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April Foolin'

Whatever you do, don't click on any videos on YouTube's home page today.

It's the first of April, so it's time for another round of Internet pranks. YouTube has executed one of the most audacious, or maybe just annoying, April Fool's tricks ever by pointing every home-page video link to the same clip of '80s pop singer Rick Astley singing "Never Gonna Give You Up." (Sending people to this particular video--aka "rickrolling"--is considered funny, for reasons that this author may be too old to appreciate fully.)

Other branches of the Google empire are also doing their part for today by announcing such initiatives as a "new airplane" paper-airplane template in Google Docs, a "custom time" option for Gmail that allows mail to arrive in the past, a search feature that works one day into the future and a Mars colonization project. (The application to join that asks would-be Martians if waiting up to 40 minutes for an e-mail response would cause them to "die" or "rejoice," among other options.)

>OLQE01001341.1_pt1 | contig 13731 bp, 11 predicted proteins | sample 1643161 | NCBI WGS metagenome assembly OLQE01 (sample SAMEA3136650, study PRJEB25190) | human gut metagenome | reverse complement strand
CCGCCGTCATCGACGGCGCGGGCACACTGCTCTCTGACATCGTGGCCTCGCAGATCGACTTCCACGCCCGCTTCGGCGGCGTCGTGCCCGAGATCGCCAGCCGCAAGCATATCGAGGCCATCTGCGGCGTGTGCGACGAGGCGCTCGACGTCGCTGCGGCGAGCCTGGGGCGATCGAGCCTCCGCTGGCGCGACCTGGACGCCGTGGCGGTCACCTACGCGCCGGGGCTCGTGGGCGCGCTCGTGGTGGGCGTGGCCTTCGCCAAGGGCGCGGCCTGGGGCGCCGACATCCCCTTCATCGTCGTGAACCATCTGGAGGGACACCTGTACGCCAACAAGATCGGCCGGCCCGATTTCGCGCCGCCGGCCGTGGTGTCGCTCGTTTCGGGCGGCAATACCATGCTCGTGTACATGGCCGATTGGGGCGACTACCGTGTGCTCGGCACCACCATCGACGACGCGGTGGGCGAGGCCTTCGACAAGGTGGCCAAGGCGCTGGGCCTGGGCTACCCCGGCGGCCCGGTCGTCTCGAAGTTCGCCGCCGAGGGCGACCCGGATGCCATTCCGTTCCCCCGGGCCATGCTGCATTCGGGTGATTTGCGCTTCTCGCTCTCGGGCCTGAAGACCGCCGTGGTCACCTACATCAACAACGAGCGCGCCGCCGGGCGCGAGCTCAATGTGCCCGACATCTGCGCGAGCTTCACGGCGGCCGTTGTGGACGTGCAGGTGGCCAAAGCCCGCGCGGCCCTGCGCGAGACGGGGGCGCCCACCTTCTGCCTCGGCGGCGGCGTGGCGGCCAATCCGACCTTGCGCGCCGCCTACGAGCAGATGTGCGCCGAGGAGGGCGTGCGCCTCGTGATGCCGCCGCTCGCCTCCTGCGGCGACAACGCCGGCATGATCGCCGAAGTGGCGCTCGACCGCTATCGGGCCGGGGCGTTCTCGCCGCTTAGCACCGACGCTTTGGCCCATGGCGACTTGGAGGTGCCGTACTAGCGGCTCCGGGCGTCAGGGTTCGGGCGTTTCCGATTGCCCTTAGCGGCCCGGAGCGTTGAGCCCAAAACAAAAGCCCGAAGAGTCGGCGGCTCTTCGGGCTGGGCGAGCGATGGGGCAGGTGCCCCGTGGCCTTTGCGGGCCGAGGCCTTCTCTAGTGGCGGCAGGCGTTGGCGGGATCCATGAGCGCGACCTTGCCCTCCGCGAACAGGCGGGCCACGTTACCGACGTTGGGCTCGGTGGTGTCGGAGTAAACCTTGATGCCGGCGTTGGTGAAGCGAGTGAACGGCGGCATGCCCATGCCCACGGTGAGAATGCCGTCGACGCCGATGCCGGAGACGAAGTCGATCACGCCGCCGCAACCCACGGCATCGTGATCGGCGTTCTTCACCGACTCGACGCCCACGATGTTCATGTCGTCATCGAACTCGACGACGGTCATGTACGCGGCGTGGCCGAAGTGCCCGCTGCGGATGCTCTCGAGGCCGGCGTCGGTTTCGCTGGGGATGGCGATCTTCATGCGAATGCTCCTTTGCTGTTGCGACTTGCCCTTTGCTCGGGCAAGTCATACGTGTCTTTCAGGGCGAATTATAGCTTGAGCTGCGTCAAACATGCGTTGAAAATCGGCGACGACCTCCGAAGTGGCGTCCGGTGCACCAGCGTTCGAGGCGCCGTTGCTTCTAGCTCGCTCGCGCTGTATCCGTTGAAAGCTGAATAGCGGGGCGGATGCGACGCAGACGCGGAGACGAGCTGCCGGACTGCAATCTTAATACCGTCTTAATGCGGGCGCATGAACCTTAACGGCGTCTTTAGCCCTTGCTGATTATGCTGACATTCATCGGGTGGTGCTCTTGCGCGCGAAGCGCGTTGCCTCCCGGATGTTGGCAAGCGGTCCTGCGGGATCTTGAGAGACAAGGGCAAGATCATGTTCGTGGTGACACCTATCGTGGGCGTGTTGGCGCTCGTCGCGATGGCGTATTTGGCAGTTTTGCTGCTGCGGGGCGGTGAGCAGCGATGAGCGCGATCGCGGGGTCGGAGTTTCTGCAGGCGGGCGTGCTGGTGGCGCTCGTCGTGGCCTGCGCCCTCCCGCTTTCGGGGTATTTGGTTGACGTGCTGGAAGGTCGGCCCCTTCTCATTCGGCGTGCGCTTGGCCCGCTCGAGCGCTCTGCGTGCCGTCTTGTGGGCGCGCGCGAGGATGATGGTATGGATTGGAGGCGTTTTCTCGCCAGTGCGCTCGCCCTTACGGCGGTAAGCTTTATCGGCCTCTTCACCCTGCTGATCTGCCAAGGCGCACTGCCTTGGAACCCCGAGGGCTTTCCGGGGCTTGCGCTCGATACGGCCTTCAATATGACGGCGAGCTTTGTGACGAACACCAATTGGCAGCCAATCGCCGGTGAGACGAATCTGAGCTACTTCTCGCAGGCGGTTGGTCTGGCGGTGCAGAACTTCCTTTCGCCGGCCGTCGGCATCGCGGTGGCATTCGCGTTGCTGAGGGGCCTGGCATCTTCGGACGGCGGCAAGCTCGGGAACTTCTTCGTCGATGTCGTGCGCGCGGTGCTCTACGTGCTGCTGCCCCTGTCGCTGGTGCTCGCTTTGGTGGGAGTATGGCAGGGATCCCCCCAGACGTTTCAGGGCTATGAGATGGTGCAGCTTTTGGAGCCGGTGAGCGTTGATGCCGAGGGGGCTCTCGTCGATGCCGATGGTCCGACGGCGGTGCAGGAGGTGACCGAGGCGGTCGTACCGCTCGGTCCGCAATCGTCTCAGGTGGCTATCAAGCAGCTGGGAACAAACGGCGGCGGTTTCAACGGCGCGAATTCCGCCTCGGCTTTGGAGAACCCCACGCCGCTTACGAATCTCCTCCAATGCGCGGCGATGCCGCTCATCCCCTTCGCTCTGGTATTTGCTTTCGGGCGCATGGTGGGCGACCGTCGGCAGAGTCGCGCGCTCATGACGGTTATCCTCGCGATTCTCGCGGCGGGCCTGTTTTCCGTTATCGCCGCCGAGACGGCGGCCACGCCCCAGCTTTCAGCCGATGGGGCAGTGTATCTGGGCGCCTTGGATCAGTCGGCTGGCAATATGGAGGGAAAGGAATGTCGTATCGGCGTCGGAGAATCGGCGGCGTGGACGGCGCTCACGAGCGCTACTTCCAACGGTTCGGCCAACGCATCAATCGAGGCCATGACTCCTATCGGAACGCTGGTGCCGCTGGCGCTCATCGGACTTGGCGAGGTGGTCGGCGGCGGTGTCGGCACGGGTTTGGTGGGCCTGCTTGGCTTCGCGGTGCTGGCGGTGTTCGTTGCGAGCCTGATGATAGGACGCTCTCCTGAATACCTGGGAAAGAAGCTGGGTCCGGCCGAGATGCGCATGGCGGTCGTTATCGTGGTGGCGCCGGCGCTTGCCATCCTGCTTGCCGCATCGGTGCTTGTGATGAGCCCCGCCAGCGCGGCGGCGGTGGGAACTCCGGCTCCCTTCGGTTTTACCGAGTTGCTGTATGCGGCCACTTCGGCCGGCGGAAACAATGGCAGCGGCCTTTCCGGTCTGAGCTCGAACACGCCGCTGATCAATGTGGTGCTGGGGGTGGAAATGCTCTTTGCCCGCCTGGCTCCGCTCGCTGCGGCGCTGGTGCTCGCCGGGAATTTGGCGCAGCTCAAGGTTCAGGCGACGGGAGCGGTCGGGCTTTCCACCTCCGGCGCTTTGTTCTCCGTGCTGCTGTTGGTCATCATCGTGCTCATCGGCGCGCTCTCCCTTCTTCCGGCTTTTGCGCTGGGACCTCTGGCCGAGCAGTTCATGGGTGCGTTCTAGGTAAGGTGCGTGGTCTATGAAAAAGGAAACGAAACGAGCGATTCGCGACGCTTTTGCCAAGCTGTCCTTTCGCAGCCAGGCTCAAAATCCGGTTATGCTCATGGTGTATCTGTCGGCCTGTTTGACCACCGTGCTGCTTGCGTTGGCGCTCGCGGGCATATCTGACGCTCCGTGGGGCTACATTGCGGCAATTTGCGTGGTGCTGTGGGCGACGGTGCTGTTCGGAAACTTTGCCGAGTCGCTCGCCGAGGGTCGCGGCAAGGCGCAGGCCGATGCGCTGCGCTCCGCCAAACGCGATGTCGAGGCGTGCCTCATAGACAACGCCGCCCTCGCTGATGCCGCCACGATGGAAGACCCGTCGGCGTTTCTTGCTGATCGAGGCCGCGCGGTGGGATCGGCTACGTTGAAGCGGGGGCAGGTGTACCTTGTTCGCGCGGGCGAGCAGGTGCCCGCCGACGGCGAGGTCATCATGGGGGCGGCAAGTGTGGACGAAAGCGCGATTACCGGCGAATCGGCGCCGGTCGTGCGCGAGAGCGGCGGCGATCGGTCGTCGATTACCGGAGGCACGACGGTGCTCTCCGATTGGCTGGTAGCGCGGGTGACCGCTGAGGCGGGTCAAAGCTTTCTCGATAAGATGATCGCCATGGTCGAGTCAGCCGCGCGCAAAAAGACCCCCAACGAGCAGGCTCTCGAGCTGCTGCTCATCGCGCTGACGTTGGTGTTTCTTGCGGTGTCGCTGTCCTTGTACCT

The writers of the TidBits newsletter have written a special 4/1 issue for years; the 2008 edition covers the launch of an iPhone that includes an Iridium satellite-phone receiver, reports that a federal court has ruled e-mail bankruptcy illegal, and announces that TidBits readers can now opt for a new subscription service that condenses each article into a 140-word summary, written in LOLCat and delivered via Twitter (for example, a recent piece on the role of security software on a Mac would read "Macs can haz virusez? No, U r doin good. But f u haz Windoze BFz, can iz in ur mail sistem. So u iz tell ur ISP 2 blok spam an virusez, k?").

Finally, I'm not sure if this counts as an April Fool's prank or not, but the Mosaic Communications Corp. home page has made a mysterious resurrection in its circa-1994 appearance. Take a look, and you'll probably feel a lot better about your own Web-design skills.

Seen any other good April Fool's jokes on the Web? Talk about them/warn people away from them in the comments!

By Rob Pegoraro  |  April 1, 2008; 12:01 PM ET
Categories:  Digital culture  
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